Electronic payments (“e-payments”) – Growth and Acceptance?
In this digital age, we are able to buy anything we want with the touch of a button. The internet has made the world a much smaller and more efficient place. Everything relates to instant gratification, from food, to groceries, transport, movie tickets, and the list goes on. The days of typical brick-and-mortar shops are numbered, taking with it the use of cold hard cash. As e-commerce has blown up in the last decade, payments online have also developed in a frenzy. As of March 2017, 42% of online shoppers paid with their credit cards and 39% via other forms of electronic payment such as Paypal. These numbers are in stark contrast to the mere 23% that pay using cash on delivery, signifying a drastic shift in buyer’s behaviour.
The Regulators’ challenge
This would challenge the traditional concepts of financial regulations. The recent changes to the global regulatory framework would provide for further disruptive innovation in technology and financial services. New types of payment systems and technology-based payment services, particularly in the retail sector, are a key focus area in the growing field of Fintech. The regulators across the region, from Hong Kong to Singapore, have identified this to be a major growth area and are thus racing to provide the relevant regulatory framework that is able to carry out the commensurate balance of commerciality and compliances.
Singapore Regulators Take
It is to this effect that the Monetary Authority of Singapore (MAS) in 2016 initiated a review of the regulatory framework governing payment services in Singapore with a view to modernising and streamlining the existing frameworks to encourage the wider adoption of e-payments in Singapore. MAS has consulted twice on Proposed Guidelines to Protect Users on E-Payments. The document specifies the different standards and liabilities that technology providers and users alike may be held to. Although the guidelines are not mandatory, the MAS is empowered to ensure the enforceability of these guidelines by law.
Liability: taking into account contributory acts/omissions
The guidelines said that consumers and small businesses will not be held liable for unauthorised transactions as long as they keep their account details secure.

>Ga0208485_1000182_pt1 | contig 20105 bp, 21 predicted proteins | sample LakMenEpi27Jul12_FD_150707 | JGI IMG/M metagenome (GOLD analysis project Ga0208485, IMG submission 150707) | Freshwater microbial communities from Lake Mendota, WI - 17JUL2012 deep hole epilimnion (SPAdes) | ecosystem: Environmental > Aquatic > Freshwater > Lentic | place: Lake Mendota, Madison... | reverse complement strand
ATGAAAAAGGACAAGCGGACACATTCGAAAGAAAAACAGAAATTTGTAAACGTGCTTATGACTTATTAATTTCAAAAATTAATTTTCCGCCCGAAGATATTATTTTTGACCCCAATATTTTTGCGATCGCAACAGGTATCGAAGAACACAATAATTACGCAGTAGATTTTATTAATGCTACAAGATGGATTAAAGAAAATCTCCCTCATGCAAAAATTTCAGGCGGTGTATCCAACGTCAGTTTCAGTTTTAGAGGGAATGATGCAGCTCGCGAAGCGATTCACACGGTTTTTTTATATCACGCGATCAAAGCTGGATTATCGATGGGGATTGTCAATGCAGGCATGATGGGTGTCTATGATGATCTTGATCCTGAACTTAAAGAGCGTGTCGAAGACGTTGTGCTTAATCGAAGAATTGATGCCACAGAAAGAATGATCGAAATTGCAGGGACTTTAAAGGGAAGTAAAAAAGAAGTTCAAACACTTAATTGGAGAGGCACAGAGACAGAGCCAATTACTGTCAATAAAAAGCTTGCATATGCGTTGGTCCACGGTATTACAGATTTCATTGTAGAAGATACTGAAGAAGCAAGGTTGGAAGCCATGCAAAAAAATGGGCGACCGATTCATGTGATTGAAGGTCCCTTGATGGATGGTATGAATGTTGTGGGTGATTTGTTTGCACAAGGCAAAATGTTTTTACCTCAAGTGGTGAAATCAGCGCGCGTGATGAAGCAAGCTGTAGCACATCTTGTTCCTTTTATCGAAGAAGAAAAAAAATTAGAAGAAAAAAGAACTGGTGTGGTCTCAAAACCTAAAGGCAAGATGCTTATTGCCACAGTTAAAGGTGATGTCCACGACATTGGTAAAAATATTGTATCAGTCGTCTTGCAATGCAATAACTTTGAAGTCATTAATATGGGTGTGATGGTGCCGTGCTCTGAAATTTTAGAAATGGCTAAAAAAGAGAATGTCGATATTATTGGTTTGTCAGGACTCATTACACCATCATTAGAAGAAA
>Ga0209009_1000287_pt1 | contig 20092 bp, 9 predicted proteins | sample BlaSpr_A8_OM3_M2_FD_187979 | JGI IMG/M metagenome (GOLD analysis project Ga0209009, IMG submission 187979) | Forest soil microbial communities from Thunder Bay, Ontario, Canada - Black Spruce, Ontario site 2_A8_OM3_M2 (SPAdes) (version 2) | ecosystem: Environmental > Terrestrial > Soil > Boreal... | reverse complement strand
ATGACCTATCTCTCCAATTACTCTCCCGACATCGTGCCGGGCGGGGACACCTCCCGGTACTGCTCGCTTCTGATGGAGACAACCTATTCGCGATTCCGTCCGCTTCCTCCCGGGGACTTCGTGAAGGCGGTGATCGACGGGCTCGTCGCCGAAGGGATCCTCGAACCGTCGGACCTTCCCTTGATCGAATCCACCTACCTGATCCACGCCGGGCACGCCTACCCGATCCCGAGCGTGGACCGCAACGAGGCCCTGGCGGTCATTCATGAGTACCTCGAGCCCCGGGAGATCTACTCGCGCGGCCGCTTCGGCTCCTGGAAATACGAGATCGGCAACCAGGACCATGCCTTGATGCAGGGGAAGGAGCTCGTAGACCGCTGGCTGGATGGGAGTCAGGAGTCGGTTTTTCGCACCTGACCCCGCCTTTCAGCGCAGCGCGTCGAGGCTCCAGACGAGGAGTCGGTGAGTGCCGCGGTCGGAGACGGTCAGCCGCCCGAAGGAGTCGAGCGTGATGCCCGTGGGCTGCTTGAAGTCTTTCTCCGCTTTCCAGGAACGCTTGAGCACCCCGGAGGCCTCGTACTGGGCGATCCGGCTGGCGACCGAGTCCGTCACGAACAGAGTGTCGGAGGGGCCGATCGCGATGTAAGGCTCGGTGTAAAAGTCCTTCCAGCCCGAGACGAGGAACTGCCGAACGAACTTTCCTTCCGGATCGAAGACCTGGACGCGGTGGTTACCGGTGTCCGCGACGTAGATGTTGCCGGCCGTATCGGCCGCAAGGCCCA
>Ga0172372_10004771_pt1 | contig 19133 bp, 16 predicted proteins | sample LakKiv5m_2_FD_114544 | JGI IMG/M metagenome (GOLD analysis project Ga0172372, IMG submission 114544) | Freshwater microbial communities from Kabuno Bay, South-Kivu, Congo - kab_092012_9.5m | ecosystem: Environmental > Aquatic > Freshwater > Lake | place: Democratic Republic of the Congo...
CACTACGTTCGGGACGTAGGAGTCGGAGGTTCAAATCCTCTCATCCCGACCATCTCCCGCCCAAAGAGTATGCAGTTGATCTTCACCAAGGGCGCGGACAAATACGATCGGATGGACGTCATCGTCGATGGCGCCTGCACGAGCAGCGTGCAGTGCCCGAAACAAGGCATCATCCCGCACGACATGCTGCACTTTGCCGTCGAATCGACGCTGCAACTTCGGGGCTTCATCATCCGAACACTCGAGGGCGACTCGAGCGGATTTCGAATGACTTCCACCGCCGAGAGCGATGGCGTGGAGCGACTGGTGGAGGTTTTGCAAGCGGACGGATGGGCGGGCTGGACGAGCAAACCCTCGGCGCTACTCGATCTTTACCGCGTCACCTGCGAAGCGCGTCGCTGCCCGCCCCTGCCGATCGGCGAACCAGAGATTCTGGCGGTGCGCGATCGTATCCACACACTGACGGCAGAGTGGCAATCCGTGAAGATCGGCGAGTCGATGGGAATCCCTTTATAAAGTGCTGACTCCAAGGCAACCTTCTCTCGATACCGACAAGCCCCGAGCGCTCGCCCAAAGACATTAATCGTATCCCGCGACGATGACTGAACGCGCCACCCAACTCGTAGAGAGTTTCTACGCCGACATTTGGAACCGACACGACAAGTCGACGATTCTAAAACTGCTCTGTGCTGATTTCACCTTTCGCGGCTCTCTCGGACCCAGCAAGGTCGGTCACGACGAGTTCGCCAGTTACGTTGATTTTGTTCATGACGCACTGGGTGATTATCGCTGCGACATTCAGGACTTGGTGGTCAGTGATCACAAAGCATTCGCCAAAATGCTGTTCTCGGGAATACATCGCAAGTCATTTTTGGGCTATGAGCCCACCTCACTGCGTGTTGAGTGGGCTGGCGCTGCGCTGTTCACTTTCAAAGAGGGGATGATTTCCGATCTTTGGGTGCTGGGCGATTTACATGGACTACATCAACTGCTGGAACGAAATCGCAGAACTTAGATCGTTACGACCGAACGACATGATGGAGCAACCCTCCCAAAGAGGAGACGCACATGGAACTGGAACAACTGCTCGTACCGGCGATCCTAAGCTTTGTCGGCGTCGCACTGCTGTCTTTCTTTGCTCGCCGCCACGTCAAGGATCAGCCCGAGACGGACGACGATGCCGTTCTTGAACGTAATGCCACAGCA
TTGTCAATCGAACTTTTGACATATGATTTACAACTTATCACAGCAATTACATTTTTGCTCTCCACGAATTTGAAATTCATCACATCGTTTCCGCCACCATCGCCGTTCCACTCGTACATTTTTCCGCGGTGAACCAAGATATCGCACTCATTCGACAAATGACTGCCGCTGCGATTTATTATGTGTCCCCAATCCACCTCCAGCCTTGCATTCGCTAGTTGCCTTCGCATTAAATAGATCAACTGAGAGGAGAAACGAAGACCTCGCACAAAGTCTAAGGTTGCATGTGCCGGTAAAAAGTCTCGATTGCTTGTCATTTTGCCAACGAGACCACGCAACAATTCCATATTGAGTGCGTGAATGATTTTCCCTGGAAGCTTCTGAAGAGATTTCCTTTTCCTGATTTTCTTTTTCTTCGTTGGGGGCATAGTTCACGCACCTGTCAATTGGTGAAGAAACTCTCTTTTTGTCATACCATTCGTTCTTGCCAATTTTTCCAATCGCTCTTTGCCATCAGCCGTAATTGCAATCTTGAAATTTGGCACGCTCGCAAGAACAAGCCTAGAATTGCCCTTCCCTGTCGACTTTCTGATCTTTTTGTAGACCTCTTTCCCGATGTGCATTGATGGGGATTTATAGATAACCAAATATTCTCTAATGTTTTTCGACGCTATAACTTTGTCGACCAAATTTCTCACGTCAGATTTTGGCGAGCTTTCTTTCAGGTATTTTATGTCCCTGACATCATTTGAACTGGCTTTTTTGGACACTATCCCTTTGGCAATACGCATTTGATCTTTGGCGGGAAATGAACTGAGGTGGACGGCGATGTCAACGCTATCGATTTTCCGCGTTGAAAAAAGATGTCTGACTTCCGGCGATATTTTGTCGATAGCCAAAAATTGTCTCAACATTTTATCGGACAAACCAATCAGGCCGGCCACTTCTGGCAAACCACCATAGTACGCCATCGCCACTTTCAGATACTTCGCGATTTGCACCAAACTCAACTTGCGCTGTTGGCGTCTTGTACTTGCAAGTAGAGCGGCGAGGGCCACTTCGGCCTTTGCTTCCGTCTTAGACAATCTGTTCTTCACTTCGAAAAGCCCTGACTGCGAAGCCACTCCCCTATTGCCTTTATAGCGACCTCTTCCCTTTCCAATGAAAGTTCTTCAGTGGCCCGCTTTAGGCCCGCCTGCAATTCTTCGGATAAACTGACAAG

Account holders who were cautious with protecting their accounts would not be liable for any unauthorised transactions, MAS said. Use of strong passwords, as well as ensuring that regular security updates were performed on the devices used, would contribute towards protecting consumers when such transactions occur. Consumers or small businesses found to be careless in contributing to unauthorised transactions in dispute will be liable for up to S$100. Examples of such occurrences: if a customer misplaces his or her phone, or accidentally gives his password to others.
However, if banks can prove that reckless behaviour by customers led to the unauthorised transactions, consumers would then be liable for the actual loss.
Banks are to keep you informed
The Guidelines also set out the banks’ responsibilities in notifying customers of e-payment transactions. This is in order to allow for account holders to manage and track fund flows digitally. MAS said banks should offer transaction notifications so that account holders can monitor their accounts. However, trigger amounts have yet to be decided although this is being discussed by the industry – as it would not make sense for transaction notifications to occur every time a small transaction takes place. At the minimum, banks should send account holders an SMS or e-mail of the consolidated list of all the e-payments in and out of bank accounts periodically. The information should identify the recipient as well as each transaction’s amount, date, and time.
With the finalisation of the Guidelines, there would be a more defined path for merchants, customers and banks to operate properly. In his 2017 National Day Rally speech, Prime Minister Lee Hsien Loong quipped that Singapore trails behind other cities when it comes to e- payments, and called for systems to be simplified and integrated. Alongside this simplification and integration will be the regulations that come along with it. Similar legislation has been/will be implemented across the globe, encapsulating similar focal points, only different in taking into account local and regional disparities. In this manner, it is only appropriate to be on top of your requirements as a regulated financial intermediary – regardless of whether you are offering a product or a service to the market.
At Argus, we help you stay on top of your regulatory requirements. We are on abreast with the latest regulatory changes and have a fair estimation of the regulatory landscape future direction. Compliance is not just a regulatory check-the-box exercise, it is a risk management tool that done properly allows significant cost savings. Feel free to drop us a note at email@example.com on how we can help manage your Compliance Risk, thereby increasing the sustainability of your business. Argus – Compliance Simplified.